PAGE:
The lowdown on joint accounts
A guide to joining financial forces with your partner
It’s one of the least sexy questions you’ll ever ask your other half: “Darling, should we open a joint account?” It may be a guaranteed passion killer, but it’s one of the most important financial decisions you will ever face as a couple, whether you’re in the first throes of romance or settling into domesticity.
And there isn’t a simple answer – at least not today. Joint accounts were the norm back when men were the primary breadwinners in society. Now women go out to work in greater numbers than ever before. Marriage is no longer an economic necessity and even those couples who do decide to shack up are typically doing so much later in life – with no guarantee that wedding bells or babies will follow.
So this new state of play may well require a new financial rulebook. When both partners are bringing significant assets – and baggage – to a relationship, it’s clear that the decision to join up shouldn’t be taken lightly.
The key things to consider before taking the plunge together are your earnings, the dynamic of your relationship and your respective financial situations. For many couples, having a joint account certainly makes life a lot easier. As you take more complex financial decisions together like buying property or getting married, it allows you both to see just how much money is coming in and going out. That way, you can make joint decisions about how to spend, save and generally keep your household finances on the straight and narrow.
And it’s not just about practical considerations. Uniting your resources seems like a natural progression for many loved-up couples – a concrete statement that “what’s mine is yours”. It may symbolise your intent to keep no secrets from each other and maintain absolute openness in the relationship. If you trust and love each other, what have you got to lose?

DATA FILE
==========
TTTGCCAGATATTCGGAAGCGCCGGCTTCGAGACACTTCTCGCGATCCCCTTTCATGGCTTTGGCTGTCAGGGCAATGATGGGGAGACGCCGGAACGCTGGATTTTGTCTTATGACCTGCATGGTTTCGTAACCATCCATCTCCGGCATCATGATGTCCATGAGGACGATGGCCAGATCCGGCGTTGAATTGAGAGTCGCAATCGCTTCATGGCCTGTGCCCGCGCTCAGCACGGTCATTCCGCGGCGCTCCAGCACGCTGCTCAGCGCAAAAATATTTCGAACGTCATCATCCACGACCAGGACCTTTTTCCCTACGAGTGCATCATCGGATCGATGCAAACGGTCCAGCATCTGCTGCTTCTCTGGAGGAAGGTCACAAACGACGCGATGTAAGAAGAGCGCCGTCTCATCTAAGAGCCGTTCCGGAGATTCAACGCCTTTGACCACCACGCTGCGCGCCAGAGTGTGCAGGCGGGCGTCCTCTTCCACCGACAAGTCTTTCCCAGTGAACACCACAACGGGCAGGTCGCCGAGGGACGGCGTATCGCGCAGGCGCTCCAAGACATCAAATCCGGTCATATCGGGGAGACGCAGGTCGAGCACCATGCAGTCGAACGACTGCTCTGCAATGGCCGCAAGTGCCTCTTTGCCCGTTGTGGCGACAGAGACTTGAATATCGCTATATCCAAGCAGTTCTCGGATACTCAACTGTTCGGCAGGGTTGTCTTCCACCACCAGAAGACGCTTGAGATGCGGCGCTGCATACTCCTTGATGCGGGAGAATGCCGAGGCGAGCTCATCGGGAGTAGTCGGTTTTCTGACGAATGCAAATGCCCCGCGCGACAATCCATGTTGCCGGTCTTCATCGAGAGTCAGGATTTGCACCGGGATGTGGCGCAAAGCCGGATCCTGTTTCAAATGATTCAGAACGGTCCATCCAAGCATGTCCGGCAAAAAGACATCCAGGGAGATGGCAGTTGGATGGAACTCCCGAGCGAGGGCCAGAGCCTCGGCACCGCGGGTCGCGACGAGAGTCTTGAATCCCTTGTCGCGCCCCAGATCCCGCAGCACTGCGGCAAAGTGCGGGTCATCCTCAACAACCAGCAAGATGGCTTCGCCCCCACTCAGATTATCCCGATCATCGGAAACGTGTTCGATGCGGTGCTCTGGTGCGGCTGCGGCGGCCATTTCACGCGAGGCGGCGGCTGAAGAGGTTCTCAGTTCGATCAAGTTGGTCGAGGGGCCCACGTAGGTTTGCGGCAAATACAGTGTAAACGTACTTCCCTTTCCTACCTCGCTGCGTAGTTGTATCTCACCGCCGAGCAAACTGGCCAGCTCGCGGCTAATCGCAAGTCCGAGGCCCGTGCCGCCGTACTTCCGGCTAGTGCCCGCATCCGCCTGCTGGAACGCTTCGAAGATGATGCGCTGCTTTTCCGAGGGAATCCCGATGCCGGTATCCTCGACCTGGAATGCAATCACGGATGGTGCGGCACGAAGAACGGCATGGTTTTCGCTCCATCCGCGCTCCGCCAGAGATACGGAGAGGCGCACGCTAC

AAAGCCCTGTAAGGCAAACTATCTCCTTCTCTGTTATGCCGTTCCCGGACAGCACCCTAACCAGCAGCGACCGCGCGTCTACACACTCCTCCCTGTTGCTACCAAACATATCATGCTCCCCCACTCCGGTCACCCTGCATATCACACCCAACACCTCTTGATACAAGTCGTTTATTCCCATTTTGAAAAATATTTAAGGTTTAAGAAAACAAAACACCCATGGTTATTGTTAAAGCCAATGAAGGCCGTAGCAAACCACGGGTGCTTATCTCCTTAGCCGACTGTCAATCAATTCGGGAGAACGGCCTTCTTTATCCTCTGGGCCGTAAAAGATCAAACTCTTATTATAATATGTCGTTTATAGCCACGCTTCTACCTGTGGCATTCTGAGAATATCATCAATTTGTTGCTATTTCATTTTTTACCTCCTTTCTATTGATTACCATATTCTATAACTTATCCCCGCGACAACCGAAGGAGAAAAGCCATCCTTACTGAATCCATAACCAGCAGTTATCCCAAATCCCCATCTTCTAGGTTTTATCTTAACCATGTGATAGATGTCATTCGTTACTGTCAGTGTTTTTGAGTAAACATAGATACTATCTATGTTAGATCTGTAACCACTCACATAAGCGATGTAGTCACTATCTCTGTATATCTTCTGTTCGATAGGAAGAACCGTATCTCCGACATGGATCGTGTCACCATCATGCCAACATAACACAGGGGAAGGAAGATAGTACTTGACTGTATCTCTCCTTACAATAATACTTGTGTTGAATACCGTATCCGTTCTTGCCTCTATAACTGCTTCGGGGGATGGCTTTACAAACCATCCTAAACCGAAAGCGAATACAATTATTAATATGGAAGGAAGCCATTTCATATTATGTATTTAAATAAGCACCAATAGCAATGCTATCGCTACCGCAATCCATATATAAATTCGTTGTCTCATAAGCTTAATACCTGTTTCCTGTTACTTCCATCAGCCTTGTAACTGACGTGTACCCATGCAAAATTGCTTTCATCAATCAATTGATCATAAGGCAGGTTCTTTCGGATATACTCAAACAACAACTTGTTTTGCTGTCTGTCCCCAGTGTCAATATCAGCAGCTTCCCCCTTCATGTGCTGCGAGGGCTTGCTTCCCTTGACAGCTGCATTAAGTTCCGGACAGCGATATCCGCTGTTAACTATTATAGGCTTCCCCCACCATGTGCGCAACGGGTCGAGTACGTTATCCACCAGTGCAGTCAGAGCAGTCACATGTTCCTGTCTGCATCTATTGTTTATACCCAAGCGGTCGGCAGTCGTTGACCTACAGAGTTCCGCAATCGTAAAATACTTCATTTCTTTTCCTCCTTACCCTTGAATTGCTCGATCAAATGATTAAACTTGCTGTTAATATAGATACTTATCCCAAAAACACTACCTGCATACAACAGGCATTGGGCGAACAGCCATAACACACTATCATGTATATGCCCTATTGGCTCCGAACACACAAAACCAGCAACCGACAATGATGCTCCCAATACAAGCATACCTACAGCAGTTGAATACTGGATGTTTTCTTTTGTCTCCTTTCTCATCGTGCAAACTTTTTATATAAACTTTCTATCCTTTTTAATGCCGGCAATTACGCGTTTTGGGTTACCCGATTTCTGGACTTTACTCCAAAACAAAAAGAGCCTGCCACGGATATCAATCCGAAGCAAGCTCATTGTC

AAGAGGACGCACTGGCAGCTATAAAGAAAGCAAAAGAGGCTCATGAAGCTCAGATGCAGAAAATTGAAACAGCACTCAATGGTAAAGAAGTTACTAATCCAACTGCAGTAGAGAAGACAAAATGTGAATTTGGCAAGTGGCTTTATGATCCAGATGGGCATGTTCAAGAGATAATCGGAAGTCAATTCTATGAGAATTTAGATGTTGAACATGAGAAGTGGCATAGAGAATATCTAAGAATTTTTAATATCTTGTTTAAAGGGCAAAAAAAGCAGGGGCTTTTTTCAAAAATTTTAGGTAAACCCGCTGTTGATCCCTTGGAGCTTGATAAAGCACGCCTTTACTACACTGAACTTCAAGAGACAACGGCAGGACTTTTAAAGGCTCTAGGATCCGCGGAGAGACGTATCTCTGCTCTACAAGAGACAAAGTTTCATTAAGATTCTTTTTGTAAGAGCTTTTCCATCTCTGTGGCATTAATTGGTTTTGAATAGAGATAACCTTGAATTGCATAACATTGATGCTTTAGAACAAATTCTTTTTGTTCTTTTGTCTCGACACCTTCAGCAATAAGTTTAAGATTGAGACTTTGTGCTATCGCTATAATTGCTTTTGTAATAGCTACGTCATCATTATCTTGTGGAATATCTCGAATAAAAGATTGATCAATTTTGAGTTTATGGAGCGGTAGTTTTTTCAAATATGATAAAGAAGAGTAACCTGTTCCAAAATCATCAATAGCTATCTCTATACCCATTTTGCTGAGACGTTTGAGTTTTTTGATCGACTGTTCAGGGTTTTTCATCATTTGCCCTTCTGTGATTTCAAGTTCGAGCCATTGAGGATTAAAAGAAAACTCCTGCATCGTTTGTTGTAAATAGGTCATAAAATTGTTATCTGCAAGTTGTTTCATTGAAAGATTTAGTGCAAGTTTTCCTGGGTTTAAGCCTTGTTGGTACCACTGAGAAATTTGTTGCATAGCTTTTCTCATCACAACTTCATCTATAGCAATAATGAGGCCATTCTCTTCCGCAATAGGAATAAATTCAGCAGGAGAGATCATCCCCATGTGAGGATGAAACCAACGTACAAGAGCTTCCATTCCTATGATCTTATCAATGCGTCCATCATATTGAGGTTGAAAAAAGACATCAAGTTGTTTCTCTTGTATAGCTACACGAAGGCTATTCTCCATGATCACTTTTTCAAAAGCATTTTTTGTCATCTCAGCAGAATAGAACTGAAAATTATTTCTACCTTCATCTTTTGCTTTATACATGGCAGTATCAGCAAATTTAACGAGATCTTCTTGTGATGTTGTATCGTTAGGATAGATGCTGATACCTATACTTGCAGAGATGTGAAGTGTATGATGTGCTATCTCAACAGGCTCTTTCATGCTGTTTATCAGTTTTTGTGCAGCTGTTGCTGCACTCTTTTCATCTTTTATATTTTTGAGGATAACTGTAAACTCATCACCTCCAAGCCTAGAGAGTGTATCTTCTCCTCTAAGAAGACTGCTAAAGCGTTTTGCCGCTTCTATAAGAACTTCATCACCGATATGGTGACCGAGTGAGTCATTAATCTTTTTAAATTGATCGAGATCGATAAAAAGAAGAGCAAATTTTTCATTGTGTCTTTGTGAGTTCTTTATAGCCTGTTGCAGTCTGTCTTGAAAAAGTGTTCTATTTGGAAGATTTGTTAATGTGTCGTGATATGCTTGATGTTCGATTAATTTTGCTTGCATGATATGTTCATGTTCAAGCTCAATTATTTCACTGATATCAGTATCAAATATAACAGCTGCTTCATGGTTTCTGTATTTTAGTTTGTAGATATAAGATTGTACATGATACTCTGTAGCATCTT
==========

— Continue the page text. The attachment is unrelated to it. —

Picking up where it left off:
On the other hand, the decision to open up your finances to someone else is a fraught one. Your partner will be able to see your financial behaviour, warts and all, in a way that you might not feel comfortable with – and vice versa. You may feel that you have to start justifying your spending decisions, or you may be concerned that your partner is not leaving enough money in the account for important bills. It’s vital to keep talking about these issues but you’ll need to try to keep it unemotional and focused on finding a solution that’s fair to both parties.
One way to avoid conflict is to have a joint account from which you pay all shared expenses, and then have separate “play” accounts. That way, you can both spend the rest of your incomes as you like. But to make any joint account work, you have to make sure that neither party is tempted to empty the account or run up overdrafts. And bear in mind that your credit score will be tarnished if you open a joint account with someone with a poor borrowing history.
Remember that if you do take out a joint account, you are jointly liable for it. That means if your partner runs up an overdraft, you will be jointly responsible for repaying it. If there is a risk of this happening, you have to be confident that your partner won't be "missing in action" if you break up, leaving you to pick up the bill.
So if in doubt, leave it out. It may not seem romantic, but if you have any nagging doubts about the relationship, separating your finances will be a whole lot easier if you’ve mostly kept them apart in the first place.
Before making financial decisions always do research, or talk to a financial adviser. Views are those of our mentors and customers and do not constitute financial advice.